Find a school near you!

Costume Designer - Fashion Career Profile

Written by FS StaffNovember 5, 2011
Costume Designer

What do Costume Designers do?  Where do Costume Designers work? FS takes a look:

About Costume Designers

Costume designers are considered “specialty” fashion designers. They create looks for characters for television, film, and stage productions. Depending on the project, stage designers may be required to create costumes based on strict specifications or they may have the freedom to create from their own vision of what they think the character should wear. Some costume designers revamp existing costumes to fit the production at hand.

Costume Designer Jobs

Costume designers are a unique lot. Not only do they design elaborate costumes for film, television, and stage productions, they must also interpret scripts, understand props and scenery, and be familiar with the fashions of specific time-periods in history. They sketch designs by hand or computer (CAD), and they are responsible for selecting just the right fabrics, adornments, and other materials for pieces.

Costume designers must also know a little bit about budgeting. It is up to the designer to stay within budget for any given costume or line of costumes. In addition to designing costumes, costume designers must be experienced with creating compliments such as gloves, canes, hats, hair accessories, shoes, jewelry, bags, and even masks. 

Costume designers may work at film production studios, on sets, at television production studios, onsite at theaters, for costume design companies, or in their own private studios.

Costume Designer Salaries

Costume designers work in “specialized design services.” According to the Bureau of Labor Statistics, designers working in specialized design services averaged around $59,560 in 2008. Fashion designers overall averaged $61,160 in May 2008. The Bureau also reports that the middle 50 percent earned between $42,150 and $87,120 and the highest 10 percent earned more than $124,780. The lowest 10 percent earned less than $32,150.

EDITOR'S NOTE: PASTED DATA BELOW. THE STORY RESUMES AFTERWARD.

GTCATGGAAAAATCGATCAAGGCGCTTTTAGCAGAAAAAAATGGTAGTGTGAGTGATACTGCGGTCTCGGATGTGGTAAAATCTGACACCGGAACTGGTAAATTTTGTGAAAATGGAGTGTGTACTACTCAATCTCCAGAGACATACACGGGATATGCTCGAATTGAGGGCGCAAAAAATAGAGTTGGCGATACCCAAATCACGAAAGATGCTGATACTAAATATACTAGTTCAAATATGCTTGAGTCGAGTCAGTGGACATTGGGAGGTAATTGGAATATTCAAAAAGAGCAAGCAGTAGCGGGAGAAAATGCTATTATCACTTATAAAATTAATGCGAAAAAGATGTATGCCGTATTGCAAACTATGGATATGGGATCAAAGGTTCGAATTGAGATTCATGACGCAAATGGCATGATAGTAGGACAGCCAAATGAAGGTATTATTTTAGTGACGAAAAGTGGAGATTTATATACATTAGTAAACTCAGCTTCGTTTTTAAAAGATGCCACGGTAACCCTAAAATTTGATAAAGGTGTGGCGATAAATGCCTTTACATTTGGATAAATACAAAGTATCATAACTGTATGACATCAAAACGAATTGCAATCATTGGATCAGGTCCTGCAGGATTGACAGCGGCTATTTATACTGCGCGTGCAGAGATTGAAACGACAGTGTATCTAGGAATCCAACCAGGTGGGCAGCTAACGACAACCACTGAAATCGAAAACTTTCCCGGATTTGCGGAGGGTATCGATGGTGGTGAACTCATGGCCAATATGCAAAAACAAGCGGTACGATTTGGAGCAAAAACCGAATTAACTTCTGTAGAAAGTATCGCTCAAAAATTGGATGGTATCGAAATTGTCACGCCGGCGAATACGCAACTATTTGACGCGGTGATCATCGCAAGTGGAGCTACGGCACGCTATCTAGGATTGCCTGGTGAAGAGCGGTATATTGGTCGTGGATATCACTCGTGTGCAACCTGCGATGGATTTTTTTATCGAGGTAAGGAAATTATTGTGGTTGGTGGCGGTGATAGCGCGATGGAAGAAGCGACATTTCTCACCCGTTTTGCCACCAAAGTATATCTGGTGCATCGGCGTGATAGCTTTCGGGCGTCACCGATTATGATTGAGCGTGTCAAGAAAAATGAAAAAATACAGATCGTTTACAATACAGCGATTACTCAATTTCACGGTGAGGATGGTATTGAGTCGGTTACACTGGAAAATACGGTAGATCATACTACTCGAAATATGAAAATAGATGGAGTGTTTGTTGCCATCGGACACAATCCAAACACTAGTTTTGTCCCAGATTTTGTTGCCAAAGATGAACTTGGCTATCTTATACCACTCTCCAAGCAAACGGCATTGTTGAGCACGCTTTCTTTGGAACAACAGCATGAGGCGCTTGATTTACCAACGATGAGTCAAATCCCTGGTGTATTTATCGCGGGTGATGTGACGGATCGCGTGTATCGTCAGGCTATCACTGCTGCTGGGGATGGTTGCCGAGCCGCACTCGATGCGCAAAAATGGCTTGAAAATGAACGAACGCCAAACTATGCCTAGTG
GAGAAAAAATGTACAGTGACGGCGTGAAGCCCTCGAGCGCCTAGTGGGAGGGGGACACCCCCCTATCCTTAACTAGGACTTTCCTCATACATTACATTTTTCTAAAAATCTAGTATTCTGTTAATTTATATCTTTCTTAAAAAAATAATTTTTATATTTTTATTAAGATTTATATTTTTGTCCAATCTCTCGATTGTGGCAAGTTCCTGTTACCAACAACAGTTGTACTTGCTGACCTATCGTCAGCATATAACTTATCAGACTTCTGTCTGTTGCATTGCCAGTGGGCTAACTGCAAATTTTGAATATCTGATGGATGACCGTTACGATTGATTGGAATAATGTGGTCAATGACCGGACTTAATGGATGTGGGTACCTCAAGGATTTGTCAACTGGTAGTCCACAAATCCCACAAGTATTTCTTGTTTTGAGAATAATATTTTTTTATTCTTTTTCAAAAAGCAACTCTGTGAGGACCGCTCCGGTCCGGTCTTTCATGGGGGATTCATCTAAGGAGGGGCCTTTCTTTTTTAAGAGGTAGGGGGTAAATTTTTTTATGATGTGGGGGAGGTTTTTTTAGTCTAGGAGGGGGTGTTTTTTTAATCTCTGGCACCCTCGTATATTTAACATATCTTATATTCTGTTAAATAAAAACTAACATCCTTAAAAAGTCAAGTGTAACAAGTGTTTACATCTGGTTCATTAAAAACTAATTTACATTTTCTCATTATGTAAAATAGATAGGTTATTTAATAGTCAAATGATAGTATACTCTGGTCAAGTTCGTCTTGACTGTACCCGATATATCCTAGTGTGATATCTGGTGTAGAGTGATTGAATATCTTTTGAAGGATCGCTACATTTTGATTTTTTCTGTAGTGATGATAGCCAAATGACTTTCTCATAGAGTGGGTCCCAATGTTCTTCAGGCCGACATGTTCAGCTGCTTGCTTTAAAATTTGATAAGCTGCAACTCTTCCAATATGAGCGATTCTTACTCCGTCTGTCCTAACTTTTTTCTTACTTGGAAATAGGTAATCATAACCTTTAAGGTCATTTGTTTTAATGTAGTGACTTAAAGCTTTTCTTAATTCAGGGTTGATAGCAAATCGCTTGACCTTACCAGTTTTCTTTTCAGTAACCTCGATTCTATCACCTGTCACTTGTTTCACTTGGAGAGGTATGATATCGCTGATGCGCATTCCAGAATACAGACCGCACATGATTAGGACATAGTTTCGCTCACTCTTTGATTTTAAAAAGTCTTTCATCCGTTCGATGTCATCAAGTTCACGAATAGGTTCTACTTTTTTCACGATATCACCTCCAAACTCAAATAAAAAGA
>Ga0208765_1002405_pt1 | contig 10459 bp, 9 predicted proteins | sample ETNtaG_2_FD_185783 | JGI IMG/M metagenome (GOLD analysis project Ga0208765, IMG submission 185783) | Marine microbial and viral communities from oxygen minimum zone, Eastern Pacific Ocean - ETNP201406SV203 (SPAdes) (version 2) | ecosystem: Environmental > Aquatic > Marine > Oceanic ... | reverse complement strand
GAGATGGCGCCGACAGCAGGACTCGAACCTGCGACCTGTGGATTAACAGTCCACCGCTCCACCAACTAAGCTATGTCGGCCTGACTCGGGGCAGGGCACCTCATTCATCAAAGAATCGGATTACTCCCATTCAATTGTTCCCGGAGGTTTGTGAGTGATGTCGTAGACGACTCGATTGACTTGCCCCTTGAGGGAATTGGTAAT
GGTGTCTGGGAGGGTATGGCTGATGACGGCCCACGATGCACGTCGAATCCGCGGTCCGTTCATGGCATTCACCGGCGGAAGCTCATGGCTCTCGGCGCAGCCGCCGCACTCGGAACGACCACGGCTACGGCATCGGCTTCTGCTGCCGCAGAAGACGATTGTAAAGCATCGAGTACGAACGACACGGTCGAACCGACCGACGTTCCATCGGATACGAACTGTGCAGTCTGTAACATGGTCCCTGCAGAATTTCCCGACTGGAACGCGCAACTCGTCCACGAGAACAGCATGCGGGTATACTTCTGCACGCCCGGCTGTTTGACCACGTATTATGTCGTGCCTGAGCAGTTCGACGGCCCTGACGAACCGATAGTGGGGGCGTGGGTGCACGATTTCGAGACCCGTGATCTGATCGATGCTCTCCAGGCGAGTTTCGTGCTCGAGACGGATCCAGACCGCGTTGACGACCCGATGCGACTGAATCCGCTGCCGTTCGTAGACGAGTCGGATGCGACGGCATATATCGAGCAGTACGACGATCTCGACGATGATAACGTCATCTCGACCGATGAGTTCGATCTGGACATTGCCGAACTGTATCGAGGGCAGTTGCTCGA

Programs to Consider:

Becoming a Costume Designer

Talent, skills, and a degree are essential for entry into the world of costume design. Most employers prefer applicants with a bachelor’s degree in fashion design, television and film or theater, with a concentration or coursework in fashion design. In addition to a degree, coursework in fashion history, history, computer-aided design, fine art, and anatomy are helpful.

Most fashion design programs offer an internship during student’s junior and senior years. This experience can be invaluable during your job search. There are 300 National Association of Schools of Art and Design accredited postsecondary institutions that offer programs in art and design. Most, if not all, offer internships with a design studios, manufacturing companies, television and film production studios, or theater companies. 

Job Trends for Costume Designers

Employment of fashion designers is expect to average 1 percent for the 2008-2018 decade. However, wage and salary employment for the motion picture and video industries is expected to grow 14 percent for the 2008-2018 decade. This is higher than all other industries combined. For costume designers interested in working in the theater, the best opportunities are in cities such as New York, Los Angeles, Chicago, San Francisco, Boston, and Washington D.C. Job openings for theater costume designers are usually abundant in the fall and spring seasons.